Possible sticking points include whether Palestinian Prime Minister Salam Fayyad head the proposed unity government.
On the agenda are:
Reaching a unified Palestinian strategy;
Forming an interim government;
Reform of the Palestinian Liberation Organisation (PLO);
Setting a date for elections.
Hamas member Ismail Haniyeh was appointed prime minister after the 2006 legislative elections, which his party won, but sacked by Abbas in 2007 when the two parties came into violent conflict.
Hamas has publicly opposed Haniyeh remaining in office, although he has a reputation for efficiency and is said to have tackled some of the corruption that has beset the Palestinian Authority.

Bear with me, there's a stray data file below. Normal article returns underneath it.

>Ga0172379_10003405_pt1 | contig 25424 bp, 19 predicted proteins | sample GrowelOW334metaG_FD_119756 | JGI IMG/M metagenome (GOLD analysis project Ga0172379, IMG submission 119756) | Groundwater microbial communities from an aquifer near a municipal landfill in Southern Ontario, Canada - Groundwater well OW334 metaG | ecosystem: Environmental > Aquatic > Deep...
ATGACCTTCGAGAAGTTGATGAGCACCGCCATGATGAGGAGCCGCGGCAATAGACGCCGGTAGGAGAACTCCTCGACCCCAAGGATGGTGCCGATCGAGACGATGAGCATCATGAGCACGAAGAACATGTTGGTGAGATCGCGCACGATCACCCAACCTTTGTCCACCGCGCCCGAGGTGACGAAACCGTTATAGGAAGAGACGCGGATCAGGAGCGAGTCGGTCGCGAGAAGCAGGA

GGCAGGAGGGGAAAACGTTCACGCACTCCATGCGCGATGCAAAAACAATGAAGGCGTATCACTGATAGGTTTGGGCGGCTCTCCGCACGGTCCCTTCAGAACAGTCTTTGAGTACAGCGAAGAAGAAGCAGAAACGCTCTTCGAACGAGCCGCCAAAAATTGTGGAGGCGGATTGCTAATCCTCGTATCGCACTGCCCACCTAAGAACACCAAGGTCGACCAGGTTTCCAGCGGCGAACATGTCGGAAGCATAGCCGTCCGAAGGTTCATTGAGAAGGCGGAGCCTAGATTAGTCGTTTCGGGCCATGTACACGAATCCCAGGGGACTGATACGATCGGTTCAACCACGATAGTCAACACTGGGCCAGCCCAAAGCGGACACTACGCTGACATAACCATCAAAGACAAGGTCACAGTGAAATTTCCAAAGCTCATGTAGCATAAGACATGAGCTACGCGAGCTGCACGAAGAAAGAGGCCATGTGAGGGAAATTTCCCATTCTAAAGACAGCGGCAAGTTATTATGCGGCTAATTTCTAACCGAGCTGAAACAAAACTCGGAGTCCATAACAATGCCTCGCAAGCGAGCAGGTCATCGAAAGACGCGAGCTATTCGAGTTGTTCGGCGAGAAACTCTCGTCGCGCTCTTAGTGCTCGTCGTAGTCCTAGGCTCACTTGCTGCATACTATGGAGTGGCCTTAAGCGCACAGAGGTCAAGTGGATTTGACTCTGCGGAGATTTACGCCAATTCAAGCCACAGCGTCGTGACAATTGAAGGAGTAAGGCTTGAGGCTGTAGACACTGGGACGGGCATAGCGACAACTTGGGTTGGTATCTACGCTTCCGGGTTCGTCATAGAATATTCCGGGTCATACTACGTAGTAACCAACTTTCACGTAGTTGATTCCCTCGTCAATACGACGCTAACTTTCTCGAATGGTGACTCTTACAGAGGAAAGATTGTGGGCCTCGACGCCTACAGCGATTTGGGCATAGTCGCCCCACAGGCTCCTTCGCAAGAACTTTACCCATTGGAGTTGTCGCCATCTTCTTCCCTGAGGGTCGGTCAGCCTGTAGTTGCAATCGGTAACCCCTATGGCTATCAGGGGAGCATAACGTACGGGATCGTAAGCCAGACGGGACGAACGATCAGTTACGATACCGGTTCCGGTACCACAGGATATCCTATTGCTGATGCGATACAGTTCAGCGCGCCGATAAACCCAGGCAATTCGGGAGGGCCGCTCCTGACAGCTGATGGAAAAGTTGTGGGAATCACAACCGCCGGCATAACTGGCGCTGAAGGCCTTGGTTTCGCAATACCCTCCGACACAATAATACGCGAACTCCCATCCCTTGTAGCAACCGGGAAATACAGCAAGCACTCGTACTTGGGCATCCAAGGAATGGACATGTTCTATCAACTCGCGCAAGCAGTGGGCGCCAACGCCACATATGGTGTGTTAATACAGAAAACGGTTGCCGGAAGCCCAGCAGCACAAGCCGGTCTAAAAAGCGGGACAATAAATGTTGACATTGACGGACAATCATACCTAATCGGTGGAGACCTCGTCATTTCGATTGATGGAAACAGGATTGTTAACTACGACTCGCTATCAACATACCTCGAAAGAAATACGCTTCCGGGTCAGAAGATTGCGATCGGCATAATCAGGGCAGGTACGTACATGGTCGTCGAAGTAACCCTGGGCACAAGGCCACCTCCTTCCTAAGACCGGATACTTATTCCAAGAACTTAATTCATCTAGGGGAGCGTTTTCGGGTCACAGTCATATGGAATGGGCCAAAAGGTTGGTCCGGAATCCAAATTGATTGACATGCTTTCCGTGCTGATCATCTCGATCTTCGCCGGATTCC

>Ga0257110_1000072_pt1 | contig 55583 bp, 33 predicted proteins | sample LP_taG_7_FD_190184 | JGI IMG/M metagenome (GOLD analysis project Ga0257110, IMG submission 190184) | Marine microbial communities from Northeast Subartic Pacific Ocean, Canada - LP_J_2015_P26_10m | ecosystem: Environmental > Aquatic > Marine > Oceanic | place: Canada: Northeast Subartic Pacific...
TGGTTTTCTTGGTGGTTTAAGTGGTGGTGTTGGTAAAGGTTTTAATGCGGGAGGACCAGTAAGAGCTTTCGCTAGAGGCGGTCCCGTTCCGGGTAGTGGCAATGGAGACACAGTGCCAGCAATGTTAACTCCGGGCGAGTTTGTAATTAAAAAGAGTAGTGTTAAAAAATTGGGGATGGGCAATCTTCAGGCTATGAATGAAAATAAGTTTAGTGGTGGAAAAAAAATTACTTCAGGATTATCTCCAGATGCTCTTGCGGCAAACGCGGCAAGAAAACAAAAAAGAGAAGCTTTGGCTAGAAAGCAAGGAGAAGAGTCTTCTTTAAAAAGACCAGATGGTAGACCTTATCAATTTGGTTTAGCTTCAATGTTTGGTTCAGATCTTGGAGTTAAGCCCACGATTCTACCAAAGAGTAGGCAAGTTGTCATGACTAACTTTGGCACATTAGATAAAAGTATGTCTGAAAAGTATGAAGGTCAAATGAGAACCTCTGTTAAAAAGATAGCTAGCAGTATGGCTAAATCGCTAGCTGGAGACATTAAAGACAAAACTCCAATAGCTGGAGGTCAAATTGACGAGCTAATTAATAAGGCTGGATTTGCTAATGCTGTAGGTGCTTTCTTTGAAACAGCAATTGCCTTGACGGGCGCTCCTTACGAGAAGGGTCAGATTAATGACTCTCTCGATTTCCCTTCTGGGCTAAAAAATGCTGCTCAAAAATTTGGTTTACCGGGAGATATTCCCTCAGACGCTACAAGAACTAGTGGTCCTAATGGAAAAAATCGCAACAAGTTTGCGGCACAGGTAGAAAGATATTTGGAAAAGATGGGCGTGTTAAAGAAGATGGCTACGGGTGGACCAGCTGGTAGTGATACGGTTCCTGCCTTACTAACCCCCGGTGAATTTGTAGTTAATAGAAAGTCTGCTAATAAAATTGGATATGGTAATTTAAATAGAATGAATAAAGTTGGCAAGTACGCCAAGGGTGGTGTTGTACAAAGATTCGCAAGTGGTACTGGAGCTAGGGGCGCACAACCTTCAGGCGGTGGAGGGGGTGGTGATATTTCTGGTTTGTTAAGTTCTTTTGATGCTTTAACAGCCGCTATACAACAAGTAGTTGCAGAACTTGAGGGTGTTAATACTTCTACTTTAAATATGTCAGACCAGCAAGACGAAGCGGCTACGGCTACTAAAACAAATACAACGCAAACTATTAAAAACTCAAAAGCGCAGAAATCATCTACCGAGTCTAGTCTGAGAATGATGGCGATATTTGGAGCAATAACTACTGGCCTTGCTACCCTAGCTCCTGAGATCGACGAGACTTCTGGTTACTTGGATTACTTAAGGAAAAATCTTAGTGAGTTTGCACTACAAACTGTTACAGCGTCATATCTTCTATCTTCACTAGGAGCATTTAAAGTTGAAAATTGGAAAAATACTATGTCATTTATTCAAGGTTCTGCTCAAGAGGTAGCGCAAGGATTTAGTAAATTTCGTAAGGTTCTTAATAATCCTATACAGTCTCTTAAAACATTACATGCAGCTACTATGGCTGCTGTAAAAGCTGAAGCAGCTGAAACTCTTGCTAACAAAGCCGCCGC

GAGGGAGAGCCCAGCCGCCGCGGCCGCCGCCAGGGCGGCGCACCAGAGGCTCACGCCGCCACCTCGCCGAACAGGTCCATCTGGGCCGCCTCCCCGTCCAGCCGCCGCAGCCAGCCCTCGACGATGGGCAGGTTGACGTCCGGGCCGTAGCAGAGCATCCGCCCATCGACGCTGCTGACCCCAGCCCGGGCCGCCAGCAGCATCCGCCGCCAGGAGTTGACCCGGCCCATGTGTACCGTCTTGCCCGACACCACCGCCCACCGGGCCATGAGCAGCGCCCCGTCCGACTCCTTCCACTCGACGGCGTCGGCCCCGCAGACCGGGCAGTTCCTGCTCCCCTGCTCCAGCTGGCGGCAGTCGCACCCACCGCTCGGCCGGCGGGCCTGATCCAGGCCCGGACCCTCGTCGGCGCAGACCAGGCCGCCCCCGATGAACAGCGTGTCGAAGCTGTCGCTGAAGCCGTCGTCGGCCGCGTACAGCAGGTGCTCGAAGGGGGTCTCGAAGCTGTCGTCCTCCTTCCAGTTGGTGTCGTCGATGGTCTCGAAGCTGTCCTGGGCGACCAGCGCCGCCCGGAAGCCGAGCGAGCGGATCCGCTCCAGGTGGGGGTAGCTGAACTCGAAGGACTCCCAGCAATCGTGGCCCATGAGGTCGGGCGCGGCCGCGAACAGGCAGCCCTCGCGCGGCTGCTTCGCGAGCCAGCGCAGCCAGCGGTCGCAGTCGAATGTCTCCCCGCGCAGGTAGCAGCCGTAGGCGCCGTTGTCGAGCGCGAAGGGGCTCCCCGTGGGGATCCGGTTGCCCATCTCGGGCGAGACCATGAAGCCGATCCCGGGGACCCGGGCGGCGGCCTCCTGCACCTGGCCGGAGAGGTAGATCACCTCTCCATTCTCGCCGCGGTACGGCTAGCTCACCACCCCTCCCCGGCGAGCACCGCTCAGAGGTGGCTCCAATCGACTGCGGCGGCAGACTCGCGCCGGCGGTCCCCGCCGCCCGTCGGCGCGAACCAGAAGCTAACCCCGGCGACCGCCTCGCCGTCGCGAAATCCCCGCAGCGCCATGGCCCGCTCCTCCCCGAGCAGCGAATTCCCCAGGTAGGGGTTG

The US and the European Union have also declared that they will not work with a coalition government if Hamas does not recognise Israel, renounce the use of arms and agree to abide by previous Palestinian commitments.
Hamas has accused the big powers of trying of exploiting these questions in order to perpetuate the split in Palestinian ranks.
The talks come after Abbas angered Israel and embarrassed the US with a bid for recognition of a Palestinian state at the UN.
If the talks are successful, there will be a follow-up meeting in December. It will involve all Palestinian factions and finalise any agreement reached.
The May agreement called for the immediate formation of an interim government to prepare parliamentary and presidential elections within a year.
It also accepted that Hamas would join the PLO, which has always been dominated by Fatah.